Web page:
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The Blackfoot Volcanic Field, Southeast Idaho: A Hidden High-Temperature Geothermal Resource in the Idaho Thrust Belt

The Blackfoot Volcanic Field, Southeast Idaho: A Hidden High-Temperature Geothermal Resource in the Idaho Thrust Belt

For more than thirty years since southeast Idaho’s Blackfoot volcanic field (BVF) was listed as a “Known Geothermal Resource Area,” exploration based on a conventional Basin and Range volcanic paradigm has failed to confirm the existence of a high-temperature resource.  Now, a synthesis of data compiled for the National Geothermal Data System (NGDS) has identified a previously unrecognized high-temperature prospect within the Idaho thrust belt (ITB) adjacent to the BVF, explaining the hidden nature of this magmatic geothermal system and why it has remained hidden to conventional exploration for so long.

Volcanologic and geohydrologic evidence suggests that a significant amount of unerupted magma remains at a depth of 12 to 14 km beneath the BVF’s 58 ka rhyolite domes at China Hat.  The magnitude of the CO2 flux in the southern BVF, rivalling that of many active quiescent volcanoes, and the presence of magmatic helium in these volatiles confirms that a robust magmatic heat source is still actively outgassing (Lewicki et al., 2012).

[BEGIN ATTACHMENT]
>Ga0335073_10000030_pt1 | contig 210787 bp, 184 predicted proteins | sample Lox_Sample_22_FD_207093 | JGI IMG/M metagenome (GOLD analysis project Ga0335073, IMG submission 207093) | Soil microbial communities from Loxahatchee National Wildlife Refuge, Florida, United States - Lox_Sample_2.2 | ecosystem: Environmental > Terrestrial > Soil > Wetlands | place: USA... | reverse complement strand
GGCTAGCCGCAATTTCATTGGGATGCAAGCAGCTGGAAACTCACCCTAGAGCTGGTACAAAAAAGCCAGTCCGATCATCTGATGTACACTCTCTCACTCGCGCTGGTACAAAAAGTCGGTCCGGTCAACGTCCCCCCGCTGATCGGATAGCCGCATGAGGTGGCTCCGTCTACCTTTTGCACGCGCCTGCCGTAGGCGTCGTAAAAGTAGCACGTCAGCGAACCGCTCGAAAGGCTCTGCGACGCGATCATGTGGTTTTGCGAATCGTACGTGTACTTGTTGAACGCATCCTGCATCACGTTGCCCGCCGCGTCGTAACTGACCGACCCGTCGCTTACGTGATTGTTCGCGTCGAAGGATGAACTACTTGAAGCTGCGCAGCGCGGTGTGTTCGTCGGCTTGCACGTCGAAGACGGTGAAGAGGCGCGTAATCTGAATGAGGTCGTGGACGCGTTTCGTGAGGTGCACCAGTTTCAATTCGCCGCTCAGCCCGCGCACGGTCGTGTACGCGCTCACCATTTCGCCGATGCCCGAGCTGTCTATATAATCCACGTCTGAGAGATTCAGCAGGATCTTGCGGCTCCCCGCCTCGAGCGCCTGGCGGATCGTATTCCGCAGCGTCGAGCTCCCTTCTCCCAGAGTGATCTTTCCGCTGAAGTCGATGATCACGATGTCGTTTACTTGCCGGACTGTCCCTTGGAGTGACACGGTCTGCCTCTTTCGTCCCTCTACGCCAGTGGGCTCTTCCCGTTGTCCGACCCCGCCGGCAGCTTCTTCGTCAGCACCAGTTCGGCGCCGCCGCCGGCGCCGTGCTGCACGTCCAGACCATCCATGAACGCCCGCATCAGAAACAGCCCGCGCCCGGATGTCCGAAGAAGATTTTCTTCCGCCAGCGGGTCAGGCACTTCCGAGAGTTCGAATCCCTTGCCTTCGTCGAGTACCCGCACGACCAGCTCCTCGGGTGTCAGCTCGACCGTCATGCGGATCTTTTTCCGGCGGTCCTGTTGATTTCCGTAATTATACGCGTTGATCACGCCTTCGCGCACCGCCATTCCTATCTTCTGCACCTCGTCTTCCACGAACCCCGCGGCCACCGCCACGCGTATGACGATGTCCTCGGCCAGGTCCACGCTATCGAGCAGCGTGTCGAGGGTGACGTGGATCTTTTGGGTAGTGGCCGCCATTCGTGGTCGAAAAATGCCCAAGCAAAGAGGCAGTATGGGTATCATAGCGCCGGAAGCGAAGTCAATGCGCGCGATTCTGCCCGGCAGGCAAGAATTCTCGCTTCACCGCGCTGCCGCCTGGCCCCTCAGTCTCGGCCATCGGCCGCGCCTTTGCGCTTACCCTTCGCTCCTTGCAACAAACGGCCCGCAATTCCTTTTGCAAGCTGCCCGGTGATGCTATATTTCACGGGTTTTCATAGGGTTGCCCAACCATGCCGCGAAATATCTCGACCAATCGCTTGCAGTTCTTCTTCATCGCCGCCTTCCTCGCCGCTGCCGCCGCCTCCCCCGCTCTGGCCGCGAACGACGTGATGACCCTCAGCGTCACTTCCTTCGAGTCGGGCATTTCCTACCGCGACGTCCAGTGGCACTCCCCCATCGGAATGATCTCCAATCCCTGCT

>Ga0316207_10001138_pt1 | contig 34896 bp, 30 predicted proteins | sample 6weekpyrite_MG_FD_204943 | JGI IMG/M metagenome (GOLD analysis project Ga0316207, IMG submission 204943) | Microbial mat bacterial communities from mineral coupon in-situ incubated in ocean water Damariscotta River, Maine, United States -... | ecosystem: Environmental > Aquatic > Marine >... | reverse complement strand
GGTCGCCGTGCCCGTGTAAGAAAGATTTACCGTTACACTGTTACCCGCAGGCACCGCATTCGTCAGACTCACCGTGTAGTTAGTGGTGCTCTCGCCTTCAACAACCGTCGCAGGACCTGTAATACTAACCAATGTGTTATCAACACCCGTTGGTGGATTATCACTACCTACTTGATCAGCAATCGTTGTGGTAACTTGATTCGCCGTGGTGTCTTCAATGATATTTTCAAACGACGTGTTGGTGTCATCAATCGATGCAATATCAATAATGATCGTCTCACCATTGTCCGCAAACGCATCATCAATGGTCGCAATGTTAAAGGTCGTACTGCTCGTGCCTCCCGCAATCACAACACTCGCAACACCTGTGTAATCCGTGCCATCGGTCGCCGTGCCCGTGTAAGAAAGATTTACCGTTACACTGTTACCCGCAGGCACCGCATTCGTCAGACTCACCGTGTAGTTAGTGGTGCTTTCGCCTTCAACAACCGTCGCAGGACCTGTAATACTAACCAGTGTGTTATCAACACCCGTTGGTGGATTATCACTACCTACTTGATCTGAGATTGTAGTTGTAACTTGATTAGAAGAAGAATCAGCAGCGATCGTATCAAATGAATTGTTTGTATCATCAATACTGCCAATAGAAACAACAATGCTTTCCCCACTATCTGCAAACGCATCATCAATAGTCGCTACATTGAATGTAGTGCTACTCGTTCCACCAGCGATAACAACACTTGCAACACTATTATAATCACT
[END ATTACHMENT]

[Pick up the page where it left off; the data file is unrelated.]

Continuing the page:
Thermal data from deep wildcat wells and new heat flow data compiled for the NGDS were evaluated in the context of the structural and stratigraphic architecture of the western ITB.  This analysis indicates that magmatic hydrothermal fluids are channeled from depths of 10 km or more beneath the BVF, moving eastward out of the graben along regional thrust faults and permeable Paleozoic and Mesozoic strata, into reservoirs at depths of 3-5 km in the adjacent ITB.  The sodium-chloride nature of high-temperature fluids encountered by wildcat wells and the coincidence of microseismic swarms in the area where Jurassic salt beds are believed to be thickest suggest that these magmatic hydrothermal fluids are actively enhancing the bulk porosity and permeability of potential reservoir rocks via dissolution of massive salt beds, leading to localized roof collapse and seismicity.

The thermal data derived from historic wildcat well drilling in the ITB defines a band of high heat flow, some 20 to 50 km north and southeast of China Hat, over an area of hundreds of square kilometers.  Heat flows of 100 to 220 mW/m2 coincide with the presence of hot (160-220 oC) sodium-chloride fluids at depths of 3-5 km in limestone and sandstone reservoir rocks of Pennsylvanian to Jurassic age.  The presence of sodium-chloride thermal springs in other parts of the western thrust belt (e.g., Heise Hot springs, Maple Grove prospect, Crystal Hot Springs / Renaissance prospect) suggests that thermal reservoirs of this type exist in other parts of the Idaho-Utah thrust belt in similar structural settings.

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